Public Comment

Measure C-3rd grade math doesn't add up for this bond measure

By Justin Lee
Monday May 17, 2010 - 02:42:00 PM

After getting the pro- Measure C flyer (I use the pools and would gladly pay for them if it’s presented correctly) I came up with this: 

-there are 45000 households 

-each household would pay on average 70 dollars according to flyer literature. 

-45,000 households times 70 times 30 years=94,500,000 million dollars TOTAL for principle and the bond“loan” 

-The renovations are slated to cost about 25 million for all 4 pools. That’s to fix them 

-The pool maintenance is slated to be just under a million a year(that’s the city’s numbers) 

-At worst that’s 30,000,000 over 30 years for running the pools. A million a year seems reasonable. 

-30 mill + 25 mill=55 million total maintenance for 30 years plus 25 for renovation capital costs. 

-Why is the City paying 40 million in INTEREST payments. Who gets that? 

-We are paying @1.3 million in interest a year! 

Now, the proper way to float this bond is ask for 25 million in bonds to the building costs as we need that now. Like a new roof, the city needs up front construction funds. 

-Next tax households in perpetuity for the maintenance. 

-Why are we bonding 30 million in salaries and maintenance costs. What happens after 30 years? Another bond measure to borrow. This is called rolling debt.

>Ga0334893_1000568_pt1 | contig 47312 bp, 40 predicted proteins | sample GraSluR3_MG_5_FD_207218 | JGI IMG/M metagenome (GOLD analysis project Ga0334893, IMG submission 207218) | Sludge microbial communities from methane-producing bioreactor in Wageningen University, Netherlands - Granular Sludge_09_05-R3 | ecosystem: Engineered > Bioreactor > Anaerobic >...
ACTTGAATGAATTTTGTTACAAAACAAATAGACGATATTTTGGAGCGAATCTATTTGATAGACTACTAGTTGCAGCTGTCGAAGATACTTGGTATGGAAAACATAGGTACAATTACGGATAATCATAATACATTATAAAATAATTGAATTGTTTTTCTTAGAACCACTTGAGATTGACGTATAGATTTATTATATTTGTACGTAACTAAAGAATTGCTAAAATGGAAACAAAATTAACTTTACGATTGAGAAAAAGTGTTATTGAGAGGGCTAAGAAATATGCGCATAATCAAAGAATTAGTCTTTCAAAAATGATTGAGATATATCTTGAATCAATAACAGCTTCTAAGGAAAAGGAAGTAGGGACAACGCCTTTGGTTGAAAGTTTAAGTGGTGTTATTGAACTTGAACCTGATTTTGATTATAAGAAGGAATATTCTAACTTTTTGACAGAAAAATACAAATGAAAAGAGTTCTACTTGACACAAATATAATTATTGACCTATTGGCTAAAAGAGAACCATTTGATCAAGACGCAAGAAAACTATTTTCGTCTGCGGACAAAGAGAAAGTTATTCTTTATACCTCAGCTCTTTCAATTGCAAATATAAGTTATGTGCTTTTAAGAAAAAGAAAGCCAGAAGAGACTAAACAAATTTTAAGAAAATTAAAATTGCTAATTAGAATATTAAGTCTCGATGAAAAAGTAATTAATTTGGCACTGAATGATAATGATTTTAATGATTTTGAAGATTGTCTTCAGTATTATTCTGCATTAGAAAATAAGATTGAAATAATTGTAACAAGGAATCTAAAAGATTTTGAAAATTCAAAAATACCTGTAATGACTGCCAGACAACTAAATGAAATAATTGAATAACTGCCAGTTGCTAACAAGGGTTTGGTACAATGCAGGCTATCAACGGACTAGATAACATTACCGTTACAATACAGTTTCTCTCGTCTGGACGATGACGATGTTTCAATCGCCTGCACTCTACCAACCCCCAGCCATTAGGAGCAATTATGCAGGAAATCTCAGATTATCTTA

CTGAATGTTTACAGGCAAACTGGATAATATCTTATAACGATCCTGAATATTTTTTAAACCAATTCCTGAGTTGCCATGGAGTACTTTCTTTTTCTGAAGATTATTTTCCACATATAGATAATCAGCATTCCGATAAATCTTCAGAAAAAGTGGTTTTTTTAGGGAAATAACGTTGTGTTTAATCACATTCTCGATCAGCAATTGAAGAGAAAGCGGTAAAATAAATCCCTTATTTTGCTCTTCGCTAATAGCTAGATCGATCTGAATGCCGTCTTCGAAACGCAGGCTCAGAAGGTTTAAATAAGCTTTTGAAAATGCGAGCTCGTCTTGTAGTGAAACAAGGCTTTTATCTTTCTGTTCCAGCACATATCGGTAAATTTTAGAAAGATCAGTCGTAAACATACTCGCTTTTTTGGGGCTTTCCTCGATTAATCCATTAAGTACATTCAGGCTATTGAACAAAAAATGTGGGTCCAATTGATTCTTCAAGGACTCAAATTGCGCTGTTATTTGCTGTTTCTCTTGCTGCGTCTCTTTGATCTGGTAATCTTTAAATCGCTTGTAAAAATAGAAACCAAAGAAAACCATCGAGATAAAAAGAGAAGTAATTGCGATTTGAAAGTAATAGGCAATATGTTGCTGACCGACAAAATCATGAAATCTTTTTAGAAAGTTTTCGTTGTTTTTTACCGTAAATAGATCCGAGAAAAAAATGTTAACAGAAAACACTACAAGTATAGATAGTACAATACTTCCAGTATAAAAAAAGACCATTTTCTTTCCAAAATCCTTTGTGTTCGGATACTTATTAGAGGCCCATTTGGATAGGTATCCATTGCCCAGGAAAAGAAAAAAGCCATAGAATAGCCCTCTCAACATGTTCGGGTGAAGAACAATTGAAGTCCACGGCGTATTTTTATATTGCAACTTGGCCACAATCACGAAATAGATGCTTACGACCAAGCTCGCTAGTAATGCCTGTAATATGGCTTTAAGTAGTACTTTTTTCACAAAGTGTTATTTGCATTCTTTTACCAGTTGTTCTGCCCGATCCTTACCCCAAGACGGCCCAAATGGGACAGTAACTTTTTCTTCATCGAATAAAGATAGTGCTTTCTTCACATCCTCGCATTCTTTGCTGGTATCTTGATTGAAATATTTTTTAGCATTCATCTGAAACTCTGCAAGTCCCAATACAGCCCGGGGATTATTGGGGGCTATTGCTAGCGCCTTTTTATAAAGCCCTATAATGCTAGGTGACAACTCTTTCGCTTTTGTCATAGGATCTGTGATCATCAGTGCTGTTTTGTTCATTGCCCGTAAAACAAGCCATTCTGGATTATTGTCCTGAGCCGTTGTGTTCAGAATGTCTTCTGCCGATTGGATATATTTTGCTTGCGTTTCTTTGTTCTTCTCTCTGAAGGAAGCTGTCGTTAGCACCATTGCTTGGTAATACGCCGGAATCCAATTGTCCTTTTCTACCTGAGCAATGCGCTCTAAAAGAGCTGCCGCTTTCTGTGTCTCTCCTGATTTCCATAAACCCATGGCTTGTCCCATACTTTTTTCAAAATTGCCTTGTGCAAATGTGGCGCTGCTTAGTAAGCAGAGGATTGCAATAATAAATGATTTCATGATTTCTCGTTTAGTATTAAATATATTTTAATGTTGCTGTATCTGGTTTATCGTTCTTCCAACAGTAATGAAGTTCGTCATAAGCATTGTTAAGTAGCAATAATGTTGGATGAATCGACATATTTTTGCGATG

-The pool looks like it is costing near double the real costs because the politicians think that debt and bonds and credit are free. But that 40 million could be used for libraries and other things. The costs of running these facilities are doubling because the city has to go to the piggy trough and beg corrupt banks for a loan when it’s not a capital improvement cost it’s an ONGOING expense. This is flat out cowardice on the mayor and board’s part. 

-Where did the bid for 25 million come from? A home pool averages $60,000 to build-heated and all. Berkeley pools are not Olympic pools, so where does $5 million a pool come from? Renovations to pools and houses seem really, really steep to me. 

-If pool are so integral to the fabric of the City, then it’s time to ask that the cost of running pools comes as a tax in perpetuity. Making it part of a 30 year bond measure does not make this cheaper. In the end it costs us near double because we are borrowing instead of taxing. Berkeley has proven to be quite generous when the taxes are used for the intended purpose. 

What I fear is that the City will get 100 million in bond money up front to plug up holes in the City’s 11 million annual deficit(pension obligations,entitlements and salaries) and it will renege on much of the pool-allocated money in the near future-and ask for more. It’s a kick-the-can-down-the-alley approach. I see Mayor Bates and the Council praying the big bond check carries the city far enough into the future where there is a Goldilocks economy and higher revenues. Counting on that and fighting a debt burden with more debt burden sounds like a strategy right out of Greece’s playbook. 

-Justin Lee